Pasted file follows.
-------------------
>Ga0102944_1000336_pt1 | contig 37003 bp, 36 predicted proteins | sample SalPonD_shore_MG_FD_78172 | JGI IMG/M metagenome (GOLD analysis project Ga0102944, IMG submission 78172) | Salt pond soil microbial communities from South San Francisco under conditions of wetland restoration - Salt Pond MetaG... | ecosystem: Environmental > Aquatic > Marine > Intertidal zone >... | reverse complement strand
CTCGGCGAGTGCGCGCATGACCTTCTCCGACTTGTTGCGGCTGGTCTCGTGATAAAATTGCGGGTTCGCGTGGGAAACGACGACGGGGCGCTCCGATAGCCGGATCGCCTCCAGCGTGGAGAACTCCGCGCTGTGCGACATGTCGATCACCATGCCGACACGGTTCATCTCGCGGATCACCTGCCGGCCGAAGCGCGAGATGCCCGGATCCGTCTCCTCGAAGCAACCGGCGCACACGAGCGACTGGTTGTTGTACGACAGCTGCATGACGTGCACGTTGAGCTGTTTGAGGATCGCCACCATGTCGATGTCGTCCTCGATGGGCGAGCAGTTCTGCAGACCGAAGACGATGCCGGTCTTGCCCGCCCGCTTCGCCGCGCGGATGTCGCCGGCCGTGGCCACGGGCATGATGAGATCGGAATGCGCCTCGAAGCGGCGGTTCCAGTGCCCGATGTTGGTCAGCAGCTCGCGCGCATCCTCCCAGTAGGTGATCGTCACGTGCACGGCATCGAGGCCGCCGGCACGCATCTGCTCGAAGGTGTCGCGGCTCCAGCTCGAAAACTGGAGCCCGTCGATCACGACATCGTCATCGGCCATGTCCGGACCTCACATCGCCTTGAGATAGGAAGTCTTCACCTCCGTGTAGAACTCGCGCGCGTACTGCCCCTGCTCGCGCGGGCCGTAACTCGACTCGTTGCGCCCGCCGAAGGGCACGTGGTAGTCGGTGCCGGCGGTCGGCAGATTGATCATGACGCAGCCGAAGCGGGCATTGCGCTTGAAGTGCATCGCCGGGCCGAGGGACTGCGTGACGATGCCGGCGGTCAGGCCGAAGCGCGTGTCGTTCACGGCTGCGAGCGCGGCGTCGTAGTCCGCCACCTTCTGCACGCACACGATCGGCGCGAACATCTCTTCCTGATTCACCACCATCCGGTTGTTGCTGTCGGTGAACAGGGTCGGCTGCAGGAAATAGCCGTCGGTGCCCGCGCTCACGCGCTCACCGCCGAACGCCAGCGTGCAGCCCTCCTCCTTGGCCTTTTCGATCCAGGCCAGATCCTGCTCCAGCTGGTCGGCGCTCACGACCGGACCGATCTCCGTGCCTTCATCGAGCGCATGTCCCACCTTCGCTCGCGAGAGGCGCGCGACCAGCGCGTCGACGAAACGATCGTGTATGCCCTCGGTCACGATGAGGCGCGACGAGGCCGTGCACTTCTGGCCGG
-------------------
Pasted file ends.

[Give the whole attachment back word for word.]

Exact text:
>Ga0102944_1000336_pt1 | contig 37003 bp, 36 predicted proteins | sample SalPonD_shore_MG_FD_78172 | JGI IMG/M metagenome (GOLD analysis project Ga0102944, IMG submission 78172) | Salt pond soil microbial communities from South San Francisco under conditions of wetland restoration - Salt Pond MetaG... | ecosystem: Environmental > Aquatic > Marine > Intertidal zone >... | reverse complement strand
CTCGGCGAGTGCGCGCATGACCTTCTCCGACTTGTTGCGGCTGGTCTCGTGATAAAATTGCGGGTTCGCGTGGGAAACGACGACGGGGCGCTCCGATAGCCGGATCGCCTCCAGCGTGGAGAACTCCGCGCTGTGCGACATGTCGATCACCATGCCGACACGGTTCATCTCGCGGATCACCTGCCGGCCGAAGCGCGAGATGCCCGGATCCGTCTCCTCGAAGCAACCGGCGCACACGAGCGACTGGTTGTTGTACGACAGCTGCATGACGTGCACGTTGAGCTGTTTGAGGATCGCCACCATGTCGATGTCGTCCTCGATGGGCGAGCAGTTCTGCAGACCGAAGACGATGCCGGTCTTGCCCGCCCGCTTCGCCGCGCGGATGTCGCCGGCCGTGGCCACGGGCATGATGAGATCGGAATGCGCCTCGAAGCGGCGGTTCCAGTGCCCGATGTTGGTCAGCAGCTCGCGCGCATCCTCCCAGTAGGTGATCGTCACGTGCACGGCATCGAGGCCGCCGGCACGCATCTGCTCGAAGGTGTCGCGGCTCCAGCTCGAAAACTGGAGCCCGTCGATCACGACATCGTCATCGGCCATGTCCGGACCTCACATCGCCTTGAGATAGGAAGTCTTCACCTCCGTGTAGAACTCGCGCGCGTACTGCCCCTGCTCGCGCGGGCCGTAACTCGACTCGTTGCGCCCGCCGAAGGGCACGTGGTAGTCGGTGCCGGCGGTCGGCAGATTGATCATGACGCAGCCGAAGCGGGCATTGCGCTTGAAGTGCATCGCCGGGCCGAGGGACTGCGTGACGATGCCGGCGGTCAGGCCGAAGCGCGTGTCGTTCACGGCTGCGAGCGCGGCGTCGTAGTCCGCCACCTTCTGCACGCACACGATCGGCGCGAACATCTCTTCCTGATTCACCACCATCCGGTTGTTGCTGTCGGTGAACAGGGTCGGCTGCAGGAAATAGCCGTCGGTGCCCGCGCTCACGCGCTCACCGCCGAACGCCAGCGTGCAGCCCTCCTCCTTGGCCTTTTCGATCCAGGCCAGATCCTGCTCCAGCTGGTCGGCGCTCACGACCGGACCGATCTCCGTGCCTTCATCGAGCGCATGTCCCACCTTCGCTCGCGAGAGGCGCGCGACCAGCGCGTCGACGAAACGATCGTGTATGCCCTCGGTCACGATGAGGCGCGACGAGGCCGTGCACTTCTGGCCGG